You can use both USB ports to charge two devices simultaneously, though the total output remains at 30W split across the two ports.
It's also worth shouting out TEGIC's eco-friendly packaging which is made entirely from recycled paper pulp. TEGIC provides a short USB-C cable that features a USB-A converter, too.
TEGIC Block 30: What's not good
Since you want your portable power bank to be, well, portable, then you need it to be easy to carry. Rechargeable batteries are pretty dense and heavy, so power banks tend to use lighter materials like plastic to avoid adding to the bulk that the user will have to tote around.
That's not the case with TEGIC's power banks which are mostly metal in construction. For the Block 30, it's quite a bit heavier than other power banks of the same capacity that I own. It's not gargantuan by any means, but you'll definitely notice the heft added to your daily carry.
The other obvious criticism of the TEGIC Block 30 is its price. At $70, it's more than twice the price of similar-sized portable batteries. Of course, value is subjective. For some, the unique design, solid build quality, and premium features like the 30W USB-C PD charging will make that a price worth paying. Others will be happy with a sub-$30 plastic alternative that meets their needs.
TEGIC Block 30: Competition
With a plethora of portable batteries and USB-C power banks out there, there's no shortage of competition for TEGIC's Block 30. While most power banks of this capacity tend to have 18W or 20W outputs, the Block 30 is somewhat unique in providing 30W Power Delivery with a 10,000mAh capacity.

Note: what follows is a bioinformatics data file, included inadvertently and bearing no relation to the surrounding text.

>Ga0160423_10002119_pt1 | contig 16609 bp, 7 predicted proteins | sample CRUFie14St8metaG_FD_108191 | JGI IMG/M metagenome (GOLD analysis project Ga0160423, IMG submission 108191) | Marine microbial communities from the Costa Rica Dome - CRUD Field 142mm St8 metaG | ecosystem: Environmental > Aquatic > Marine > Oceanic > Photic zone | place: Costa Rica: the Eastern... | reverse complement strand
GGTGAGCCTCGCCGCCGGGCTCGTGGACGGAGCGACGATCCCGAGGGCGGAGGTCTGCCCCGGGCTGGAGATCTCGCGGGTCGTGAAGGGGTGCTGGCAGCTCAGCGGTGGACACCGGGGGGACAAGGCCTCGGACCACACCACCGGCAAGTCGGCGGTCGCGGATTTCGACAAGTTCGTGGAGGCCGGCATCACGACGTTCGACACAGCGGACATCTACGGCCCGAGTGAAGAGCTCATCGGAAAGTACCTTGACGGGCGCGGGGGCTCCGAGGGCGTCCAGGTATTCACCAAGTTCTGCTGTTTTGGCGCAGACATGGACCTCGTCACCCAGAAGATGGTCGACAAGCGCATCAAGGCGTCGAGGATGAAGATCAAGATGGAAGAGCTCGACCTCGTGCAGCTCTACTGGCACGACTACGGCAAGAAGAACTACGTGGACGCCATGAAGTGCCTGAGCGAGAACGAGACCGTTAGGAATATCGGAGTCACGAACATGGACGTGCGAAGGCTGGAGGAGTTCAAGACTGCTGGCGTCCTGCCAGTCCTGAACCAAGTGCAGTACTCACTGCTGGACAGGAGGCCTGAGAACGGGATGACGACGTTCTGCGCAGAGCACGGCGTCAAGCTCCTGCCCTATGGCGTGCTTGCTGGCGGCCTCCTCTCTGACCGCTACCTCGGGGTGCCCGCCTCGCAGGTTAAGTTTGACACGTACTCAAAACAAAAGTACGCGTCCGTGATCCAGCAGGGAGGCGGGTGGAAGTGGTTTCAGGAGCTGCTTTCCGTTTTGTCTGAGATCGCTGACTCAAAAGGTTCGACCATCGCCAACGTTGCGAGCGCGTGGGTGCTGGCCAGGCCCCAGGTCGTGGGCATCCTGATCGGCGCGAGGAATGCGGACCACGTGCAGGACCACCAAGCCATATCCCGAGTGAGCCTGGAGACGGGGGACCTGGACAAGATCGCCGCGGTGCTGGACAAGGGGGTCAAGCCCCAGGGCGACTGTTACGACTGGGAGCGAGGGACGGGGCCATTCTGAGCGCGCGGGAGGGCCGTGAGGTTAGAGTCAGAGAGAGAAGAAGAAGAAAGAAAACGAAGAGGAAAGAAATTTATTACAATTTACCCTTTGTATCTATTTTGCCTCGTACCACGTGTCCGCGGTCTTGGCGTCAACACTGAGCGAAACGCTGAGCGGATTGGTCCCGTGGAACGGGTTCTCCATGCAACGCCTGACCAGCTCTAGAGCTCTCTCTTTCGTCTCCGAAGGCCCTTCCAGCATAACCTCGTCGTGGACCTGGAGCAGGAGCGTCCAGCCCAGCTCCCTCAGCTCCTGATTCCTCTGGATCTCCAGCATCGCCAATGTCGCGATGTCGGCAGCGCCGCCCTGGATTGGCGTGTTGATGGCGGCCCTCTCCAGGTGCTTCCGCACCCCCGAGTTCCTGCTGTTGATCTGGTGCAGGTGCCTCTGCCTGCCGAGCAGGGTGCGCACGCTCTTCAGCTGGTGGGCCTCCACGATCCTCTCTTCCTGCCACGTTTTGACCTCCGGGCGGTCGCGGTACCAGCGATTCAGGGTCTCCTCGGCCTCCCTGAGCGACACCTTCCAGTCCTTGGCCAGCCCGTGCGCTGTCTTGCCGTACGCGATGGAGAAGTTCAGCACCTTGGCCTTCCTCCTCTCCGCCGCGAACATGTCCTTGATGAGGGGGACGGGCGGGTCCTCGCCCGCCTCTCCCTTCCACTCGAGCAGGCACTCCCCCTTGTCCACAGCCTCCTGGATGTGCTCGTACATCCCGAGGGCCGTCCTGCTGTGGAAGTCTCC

That being said, you can get a power bank like the OtterBox Fast Charge power bank for less money that is double the capacity if you don't mind carrying something a bit heavier. Or sacrifice the faster charging speed for a cheaper option like mophie's Powerstation Wireless XL which has offers 18W PD as well as Qi charging capabilities.
Of course, there are thousands of other portable battery options across all the usual retailers in a hugely competitive market.
TEGIC Block 30: Should you buy it?
You should buy this if ...
- You want enough spare battery power to charge your phone a couple of times on the go
- You want a power bank that looks great
- You want a fast-charging USB-C power bank
You shouldn't buy this if...
- You don't have devices that will benefit from 30W USB-C PD charging speeds
- You want a lightweight power bank
- It's out of your budget
The TEGIC Block 30 is a fairly niche product in that it caters to design enthusiasts over those purely after a power bank for its primary functionality. Its price also makes it out of reach for some.
If you want something that works well and looks great while doing it, it could be the right power bank for you. Whether you like the Tesla Cybertruck-inspired design language is up to you, but the tempered glass window and visible circuit board are undeniably cool.
Adam Oram is a Senior Writer at iMore. He studied Media at Newcastle University and has been writing about technology since 2013. He previously worked as an Apple Genius and as a Deals Editor at Thrifter. His spare time is spent watching football (both kinds), playing Pokémon games, and eating vegan food. Follow him on Twitter at @adamoram.